The public flogging Ellen DeGeneres has recently endured is part of the life cycle of prominent personalities in Hollywood. Enthusiastically embrace them on the way up, and vilify them when the slightest incongruity between the star image and real life behavior is reported. Founded or not, accusation is now assumed to be proof of guilt –the more salacious the allegation, the better.
Few will ever really know if DeGeneres is the authentic, adorable sprite she appears to be on her television show, or if she really is just a virtue-signaling Dr. Hyde.
Since humans are multi-dimensional, maybe she is a little of both. Such shades of nuance don’t matter to the sensationalists — rumors attract more attention.
Those who live in glass houses would do well to refer to the Johnny Carson playbook (ironically, DeGeneres got her first big break on the Carson show in 1986, see below).
The most successful talk show host in history, Carson, in the relatively few interviews he gave during his 30-year run on The Tonight Show, made no bones about it– on screen, he was the most charming performer; off screen, he was a loner who was capable of misanthropic behavior.
“I couldn’t care less what anybody says about me,” Carson told Playboy. “I live my life, especially my personal life, strictly for myself. I feel that is my right, and anybody who disagrees with me, that’s his business. Whatever you do, you’re going to be criticized…I think I owe one thing to my public — the best performance I can give. What else do they want from me?”
In keeping with this philosophy, Carson’s shows were not terribly self-referential. Jokes were made about him being much-married (4 times), given to drink, and mercurial, but details were left to the tabloids.
Carson maintained a very private life off-stage. Ed McMahon, his longtime announcer, said, “He doesn’t give friendship easily or need it. He packs a tight suitcase.”
When asked about this, Carson quipped, “I don’t even talk to myself unless I have an appointment.”
He died alone on January 24, 2005 at Cedars-Sinai-Medical Center in Los Angeles. The man who regularly appeared before 11 to 18 million viewers (his last show was seen by more than 50 million) left this world with no one by his bedside.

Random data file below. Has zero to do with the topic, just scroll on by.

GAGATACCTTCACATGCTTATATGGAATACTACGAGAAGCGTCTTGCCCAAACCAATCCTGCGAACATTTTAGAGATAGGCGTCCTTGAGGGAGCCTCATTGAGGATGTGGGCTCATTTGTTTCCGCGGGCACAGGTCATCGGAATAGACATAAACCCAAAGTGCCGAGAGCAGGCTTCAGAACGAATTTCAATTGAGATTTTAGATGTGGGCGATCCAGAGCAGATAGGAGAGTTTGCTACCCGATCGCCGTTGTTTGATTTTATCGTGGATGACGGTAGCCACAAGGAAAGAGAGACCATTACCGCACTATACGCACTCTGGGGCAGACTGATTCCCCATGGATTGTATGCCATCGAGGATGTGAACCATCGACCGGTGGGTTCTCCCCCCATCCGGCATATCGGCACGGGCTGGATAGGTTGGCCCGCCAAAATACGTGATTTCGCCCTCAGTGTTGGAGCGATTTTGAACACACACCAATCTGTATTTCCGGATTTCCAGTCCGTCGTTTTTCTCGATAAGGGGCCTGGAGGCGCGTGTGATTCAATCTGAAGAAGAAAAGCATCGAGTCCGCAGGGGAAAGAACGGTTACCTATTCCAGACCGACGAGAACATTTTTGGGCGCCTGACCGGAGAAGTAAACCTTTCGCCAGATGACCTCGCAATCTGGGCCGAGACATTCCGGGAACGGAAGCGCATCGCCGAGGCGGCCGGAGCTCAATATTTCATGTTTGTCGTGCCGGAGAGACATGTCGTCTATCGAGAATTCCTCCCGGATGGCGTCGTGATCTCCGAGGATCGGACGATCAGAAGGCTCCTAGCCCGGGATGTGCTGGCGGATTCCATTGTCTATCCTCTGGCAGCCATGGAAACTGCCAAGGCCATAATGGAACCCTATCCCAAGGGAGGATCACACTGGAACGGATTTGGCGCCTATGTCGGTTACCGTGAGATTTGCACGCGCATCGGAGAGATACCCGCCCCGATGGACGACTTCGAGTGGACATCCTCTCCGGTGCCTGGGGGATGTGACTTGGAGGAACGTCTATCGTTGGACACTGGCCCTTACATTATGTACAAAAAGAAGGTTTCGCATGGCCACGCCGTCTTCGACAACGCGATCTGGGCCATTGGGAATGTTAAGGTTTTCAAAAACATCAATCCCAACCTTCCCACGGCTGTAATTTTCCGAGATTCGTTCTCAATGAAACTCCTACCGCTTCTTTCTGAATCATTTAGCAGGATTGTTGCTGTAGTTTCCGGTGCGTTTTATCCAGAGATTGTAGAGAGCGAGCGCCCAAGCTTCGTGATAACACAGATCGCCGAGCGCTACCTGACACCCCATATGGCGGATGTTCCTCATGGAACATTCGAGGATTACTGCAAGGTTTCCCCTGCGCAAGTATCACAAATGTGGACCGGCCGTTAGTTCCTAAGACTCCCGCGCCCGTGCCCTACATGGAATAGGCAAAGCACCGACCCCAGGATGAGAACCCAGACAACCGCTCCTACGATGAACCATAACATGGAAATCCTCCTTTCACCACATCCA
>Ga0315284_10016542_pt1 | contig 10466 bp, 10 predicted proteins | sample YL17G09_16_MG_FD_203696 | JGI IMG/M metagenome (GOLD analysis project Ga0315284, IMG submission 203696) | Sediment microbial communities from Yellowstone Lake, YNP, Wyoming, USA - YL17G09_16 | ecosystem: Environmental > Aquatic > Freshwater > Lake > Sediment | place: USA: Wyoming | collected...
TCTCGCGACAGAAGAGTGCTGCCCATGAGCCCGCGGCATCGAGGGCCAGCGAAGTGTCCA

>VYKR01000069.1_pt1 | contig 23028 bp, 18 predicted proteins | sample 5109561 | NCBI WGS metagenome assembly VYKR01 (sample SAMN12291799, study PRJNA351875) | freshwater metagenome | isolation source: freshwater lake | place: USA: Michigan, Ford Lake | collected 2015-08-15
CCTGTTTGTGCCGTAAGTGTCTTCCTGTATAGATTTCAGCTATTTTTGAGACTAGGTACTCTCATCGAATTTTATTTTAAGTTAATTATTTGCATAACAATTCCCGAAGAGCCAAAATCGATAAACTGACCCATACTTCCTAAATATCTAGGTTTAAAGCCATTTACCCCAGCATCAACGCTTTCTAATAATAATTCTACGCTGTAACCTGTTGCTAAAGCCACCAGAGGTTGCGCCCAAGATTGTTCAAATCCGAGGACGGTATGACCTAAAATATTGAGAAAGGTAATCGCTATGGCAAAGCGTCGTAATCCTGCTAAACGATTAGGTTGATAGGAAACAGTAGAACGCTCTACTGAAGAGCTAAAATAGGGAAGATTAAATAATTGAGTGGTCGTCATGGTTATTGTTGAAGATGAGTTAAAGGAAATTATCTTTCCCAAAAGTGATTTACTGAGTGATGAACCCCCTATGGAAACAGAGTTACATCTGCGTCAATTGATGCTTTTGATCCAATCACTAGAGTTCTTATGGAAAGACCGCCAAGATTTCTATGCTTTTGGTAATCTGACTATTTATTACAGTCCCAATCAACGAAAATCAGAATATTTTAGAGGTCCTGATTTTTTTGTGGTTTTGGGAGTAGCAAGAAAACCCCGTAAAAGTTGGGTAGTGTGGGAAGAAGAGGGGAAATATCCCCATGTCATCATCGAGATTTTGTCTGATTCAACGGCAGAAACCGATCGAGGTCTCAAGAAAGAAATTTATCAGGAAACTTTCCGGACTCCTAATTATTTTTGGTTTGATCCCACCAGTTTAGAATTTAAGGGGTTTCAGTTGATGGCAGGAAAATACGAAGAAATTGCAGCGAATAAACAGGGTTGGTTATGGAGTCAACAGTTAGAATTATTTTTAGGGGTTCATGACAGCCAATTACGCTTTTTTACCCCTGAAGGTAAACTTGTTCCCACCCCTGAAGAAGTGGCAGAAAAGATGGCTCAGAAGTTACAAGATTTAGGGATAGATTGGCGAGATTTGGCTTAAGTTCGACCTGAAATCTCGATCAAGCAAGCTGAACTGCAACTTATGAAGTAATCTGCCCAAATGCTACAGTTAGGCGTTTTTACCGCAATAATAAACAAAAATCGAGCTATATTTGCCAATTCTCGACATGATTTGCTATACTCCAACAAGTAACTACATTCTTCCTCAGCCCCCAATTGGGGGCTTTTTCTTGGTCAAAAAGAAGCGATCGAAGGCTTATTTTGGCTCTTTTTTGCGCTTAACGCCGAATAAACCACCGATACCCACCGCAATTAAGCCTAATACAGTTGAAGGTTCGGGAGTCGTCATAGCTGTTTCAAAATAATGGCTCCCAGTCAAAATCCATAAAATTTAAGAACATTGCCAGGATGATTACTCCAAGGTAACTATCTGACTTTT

The usual tributes and the usual nasty scuttlebutt all flowed in the press — the kind of flattering commentary and rank speculation that Carson said he shrugged off.
In 2013, Henry Bushkin published Johnny Carson, a behind-the-scenes biography — Bushkin, for 18 years, was Carson’s lawyer, manager and best friend. The relationship ended abruptly and completely when Carson lost trust in the way Bushkin was handling a business deal. The escapades in the book are sometimes bawdy, but for a regular Carson viewer, not surprising.
One Bushkin anecdote, however, is telling and touching. Carson was very close to his executive producer, Fred de Cordova. That is, until the night de Cordova committed a major transgression: off camera, during a Tonight taping, he signaled Carson to wrap up a segment because the show was running long. The segment was an emotional tribute by Carson dedicated to his recently deceased son, Rick. Carson was so furious about de Cordova’s insensitivity that he banned the producer from the studio — he retained his title, but became, in Bushkin’s words, “a non-person.”
The coda to this story came ten years later when de Cordova passed away. His widow, Janet, discovered that the producer had burned through their savings. It was so bad that she had to move in with her housekeeper.
Carson sent Janet a check for $100,000 along with this note: “I am sorry for the loss of Freddie. I will always remember the great moments we shared…I admired him greatly. I know Fred was not a great money manager, and you are no doubt encountering unexpected financial demands. Please look on the enclosed as a bonus for almost 25 years as Tonight Show producer. Right now I have this strange feeling that Fred is telling Saint Peter how to do his job better. Love, Johnny.”
Janet de Cordova decided to make this story public because, in her words, “people should know what a classy guy he was.”
Over time, other stories of Carson’s anonymous generosity appeared. A large portion of his $450 million estate went to charity. Never once did Carson allude to this side of his personality when he was on television: he was an entertainer, not a self-promoting philanthropist.
“The only thing you’ve really got is your talent,” Carson once said. “It’s the only thing you have to sell.”